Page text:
How to Be a Good Worker’s Comp Doc

Written by on September 28, 2012 in Practice tips - No comments

Physicians do a disservice to patients with work related injuries by not understanding basic “return to work” practices.  Given the same injury, patients who go back to some type of productive work as early as possible have less long term disability, are more productive, and happier than those who are kept out of work.  In her article “7 Signs Your Injured Worker is Treating with a Physician Who is Not Employer Friendly,” Rebecca Shafer makes some excellent points about physicians treating worker’s comp injuries.  Her article is geared towards the payor side, so I will add comments that the treating physicians/providers need to consider when treating these patients.  (This is a huge topic, but these are the basics.)

  • Placing the patient off duty

As Ms. Shafer states, if a patient is off duty, it means they are totally disabled, as in the hospital, going directly to surgery or absolutely unable to move.  This is rarely the case.  Often times, the patient will tell the provider “there’s no light duty at my job.”  I generally explain to the worker that they will improve quicker if they return to some type of productive work immediately.  I further explain that I must first determine what their job duties are, then determine if the injury prevents them from doing the essential elements of the job. If they can return to full duty with only “first aid” level care, the injury may not even be OSHA recordable, which will help your clients (the employer) immensely.  If they cannot do their regular duties, physicians should write specific restrictions on what they can or cannot do in terms of stand, sit, walk, lift, carry, push, pull, climb, crawl, reach, grasp, etc., and how many pounds for what period of time–occasional, frequent or continuous.  Any physician providing workers comp services should have some type of form on which you can indicate these restrictions.

  • Follow up

After the first visit, follow ups, should be in just 2 or 3 days.  Many times the injury will be significantly improved and the patient can be returned to full duty.  Other times the patient will complain they are worse.  Should this occur, be sure not have a “knee-jerk” reaction and take them off duty, rather focus on their demonstrated level of functional ability in order to determine work status, not subjective complaints.  Be sure to always write the restrictions based on examination of their ability to function, and always explain that it is in their best interest to continue to work to this level of ability.   Generally, my subsequent follow ups are scheduled weekly.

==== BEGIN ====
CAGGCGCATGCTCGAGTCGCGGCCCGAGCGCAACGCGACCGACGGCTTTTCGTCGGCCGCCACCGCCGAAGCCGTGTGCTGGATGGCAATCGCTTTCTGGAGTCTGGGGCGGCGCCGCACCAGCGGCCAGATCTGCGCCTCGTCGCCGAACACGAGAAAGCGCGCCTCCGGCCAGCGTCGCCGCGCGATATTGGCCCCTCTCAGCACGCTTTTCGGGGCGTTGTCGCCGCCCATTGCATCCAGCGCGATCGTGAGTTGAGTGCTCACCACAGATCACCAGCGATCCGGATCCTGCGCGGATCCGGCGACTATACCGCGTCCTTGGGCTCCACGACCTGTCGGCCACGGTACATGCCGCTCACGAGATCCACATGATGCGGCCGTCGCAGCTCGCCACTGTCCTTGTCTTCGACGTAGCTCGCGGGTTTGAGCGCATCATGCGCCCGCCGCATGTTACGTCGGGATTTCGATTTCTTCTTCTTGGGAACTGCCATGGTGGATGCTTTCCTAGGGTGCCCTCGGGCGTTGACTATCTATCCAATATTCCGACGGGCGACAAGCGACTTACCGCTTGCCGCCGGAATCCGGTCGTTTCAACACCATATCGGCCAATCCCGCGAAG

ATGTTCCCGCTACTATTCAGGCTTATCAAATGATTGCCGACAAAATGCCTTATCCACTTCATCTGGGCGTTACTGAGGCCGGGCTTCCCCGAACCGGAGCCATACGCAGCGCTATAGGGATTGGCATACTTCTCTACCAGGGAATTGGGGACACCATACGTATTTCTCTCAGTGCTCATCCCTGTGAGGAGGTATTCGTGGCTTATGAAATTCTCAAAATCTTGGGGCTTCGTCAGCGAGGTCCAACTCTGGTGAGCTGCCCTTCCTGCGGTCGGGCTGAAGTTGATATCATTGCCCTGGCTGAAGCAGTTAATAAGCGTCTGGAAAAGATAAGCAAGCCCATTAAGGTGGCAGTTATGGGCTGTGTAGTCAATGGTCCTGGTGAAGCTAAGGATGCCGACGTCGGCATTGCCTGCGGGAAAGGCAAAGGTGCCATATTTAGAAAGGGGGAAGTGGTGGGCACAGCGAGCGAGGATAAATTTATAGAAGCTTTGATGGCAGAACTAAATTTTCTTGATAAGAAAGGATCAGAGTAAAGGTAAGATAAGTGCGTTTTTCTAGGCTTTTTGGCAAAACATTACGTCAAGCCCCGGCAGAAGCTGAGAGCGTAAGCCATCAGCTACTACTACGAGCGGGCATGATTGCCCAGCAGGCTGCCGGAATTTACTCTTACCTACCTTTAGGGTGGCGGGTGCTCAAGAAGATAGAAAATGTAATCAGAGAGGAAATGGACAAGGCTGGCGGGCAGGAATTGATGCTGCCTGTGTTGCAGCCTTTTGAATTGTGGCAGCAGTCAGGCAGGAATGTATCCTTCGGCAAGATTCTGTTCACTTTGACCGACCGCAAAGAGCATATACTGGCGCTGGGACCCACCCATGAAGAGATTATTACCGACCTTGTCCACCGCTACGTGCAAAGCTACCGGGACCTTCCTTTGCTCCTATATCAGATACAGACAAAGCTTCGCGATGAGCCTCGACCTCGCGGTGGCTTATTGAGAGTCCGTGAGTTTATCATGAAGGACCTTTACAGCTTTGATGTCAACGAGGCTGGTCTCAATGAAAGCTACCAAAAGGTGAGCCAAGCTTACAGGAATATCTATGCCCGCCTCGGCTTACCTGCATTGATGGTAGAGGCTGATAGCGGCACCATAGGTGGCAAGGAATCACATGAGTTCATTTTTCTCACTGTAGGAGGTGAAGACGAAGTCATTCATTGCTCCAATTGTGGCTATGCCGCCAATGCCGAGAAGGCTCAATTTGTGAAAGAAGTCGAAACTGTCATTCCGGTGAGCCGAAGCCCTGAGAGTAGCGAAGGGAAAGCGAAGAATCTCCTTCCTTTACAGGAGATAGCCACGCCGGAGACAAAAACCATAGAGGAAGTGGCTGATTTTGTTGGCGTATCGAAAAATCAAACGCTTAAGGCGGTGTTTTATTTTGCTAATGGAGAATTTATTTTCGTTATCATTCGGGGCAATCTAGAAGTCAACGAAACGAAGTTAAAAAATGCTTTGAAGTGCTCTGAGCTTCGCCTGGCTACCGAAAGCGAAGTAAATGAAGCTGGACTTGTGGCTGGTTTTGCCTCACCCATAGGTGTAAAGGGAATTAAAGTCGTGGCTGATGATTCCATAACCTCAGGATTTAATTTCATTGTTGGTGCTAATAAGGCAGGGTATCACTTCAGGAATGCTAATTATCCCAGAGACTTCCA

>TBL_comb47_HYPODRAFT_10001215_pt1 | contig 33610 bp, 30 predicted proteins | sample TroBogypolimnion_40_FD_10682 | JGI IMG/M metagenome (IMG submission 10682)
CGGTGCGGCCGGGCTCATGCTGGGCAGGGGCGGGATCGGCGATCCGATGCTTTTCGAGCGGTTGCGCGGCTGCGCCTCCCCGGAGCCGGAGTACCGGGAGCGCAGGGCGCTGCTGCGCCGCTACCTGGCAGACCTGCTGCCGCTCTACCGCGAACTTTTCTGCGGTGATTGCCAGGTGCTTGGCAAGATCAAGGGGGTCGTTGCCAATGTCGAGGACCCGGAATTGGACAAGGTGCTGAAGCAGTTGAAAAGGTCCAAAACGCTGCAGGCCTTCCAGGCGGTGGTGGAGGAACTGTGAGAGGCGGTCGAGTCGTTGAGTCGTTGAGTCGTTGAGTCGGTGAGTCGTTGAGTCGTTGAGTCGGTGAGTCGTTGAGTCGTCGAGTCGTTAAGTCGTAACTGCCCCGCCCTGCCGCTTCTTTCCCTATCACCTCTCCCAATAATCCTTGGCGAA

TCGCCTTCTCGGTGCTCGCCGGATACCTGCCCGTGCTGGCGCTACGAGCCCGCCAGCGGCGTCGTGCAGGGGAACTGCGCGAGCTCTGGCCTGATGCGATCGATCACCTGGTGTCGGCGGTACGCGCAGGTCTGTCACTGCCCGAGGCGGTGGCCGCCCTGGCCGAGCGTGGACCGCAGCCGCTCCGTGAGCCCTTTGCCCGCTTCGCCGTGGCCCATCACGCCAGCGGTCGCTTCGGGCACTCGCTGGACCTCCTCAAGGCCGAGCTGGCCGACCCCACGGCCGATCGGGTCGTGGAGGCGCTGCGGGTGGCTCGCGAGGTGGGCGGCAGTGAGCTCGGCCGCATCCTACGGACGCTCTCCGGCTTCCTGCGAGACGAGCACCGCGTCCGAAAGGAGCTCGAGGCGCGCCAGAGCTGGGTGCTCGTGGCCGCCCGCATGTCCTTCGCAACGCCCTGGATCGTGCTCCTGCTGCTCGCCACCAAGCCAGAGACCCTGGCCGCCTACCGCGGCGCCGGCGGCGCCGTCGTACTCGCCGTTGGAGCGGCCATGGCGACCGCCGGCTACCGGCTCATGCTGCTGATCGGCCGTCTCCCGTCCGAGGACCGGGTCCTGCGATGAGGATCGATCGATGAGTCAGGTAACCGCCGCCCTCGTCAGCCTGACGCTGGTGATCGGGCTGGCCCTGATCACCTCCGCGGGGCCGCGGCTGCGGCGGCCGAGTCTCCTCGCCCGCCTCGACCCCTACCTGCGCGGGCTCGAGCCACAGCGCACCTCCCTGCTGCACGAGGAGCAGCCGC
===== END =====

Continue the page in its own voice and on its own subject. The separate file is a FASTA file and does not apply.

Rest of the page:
• Medications

If an injury is minor and the worker is returning to full duty, treat the injury as “first aid”, to avoid an OSHA recordable.  Prescribing OTC NSAIDs at OTC strength is generally fine for most minor injuries.  Remember, if you prescribe Motrin 600 instead of 400 it is going to be recordable.  If you are not completely familiar with what is or is not considered first aid regarding OSHA recordables, please refer to my article on OSHA recordables on my website at UrgentCareMentor.com.

  • Physical Therapy  

Yes, physical therapy (PT) can be easily abused, but also mandatory for injuries showing a functional deficit.  If the worker cannot return to full duty within a week or so, or if they are off duty and not in the hospital, I am aggressive with PT to restore mobility, function and also importantly, confidence and motivation.  I personally prefer having a close working relationship with the therapist so we are a team working to get the patient functional as soon as possible.  I did not have a PT department in my last urgent care center, but would if I had the space.

  • Specialist Referrals  

Obviously, if there is a surgical problem, the patient needs to be referred right away, and be watchful that do not end up in “limbo” with no duty prescription or excessive lost time waiting for the specialty appointment.  If the patient is not progressing, (e.g. showing signs of improvement in function, with progressive lightening up of work restrictions within 2-4 weeks), generally it is best to consult a specialist.

  • Communication

Yes, notes, restrictions, meds, PT, diagnostics, referrals and follow up plans, as well as expected date of maximal medical improvement (MMI) or prognosis should be legible and reported at each and every visit.

Treating injured workers effectively requires an understanding of proven return to work practices and strong cooperation and communication among providers, employers, adjusters, payers and patients.

by Lawrence Earl, MD

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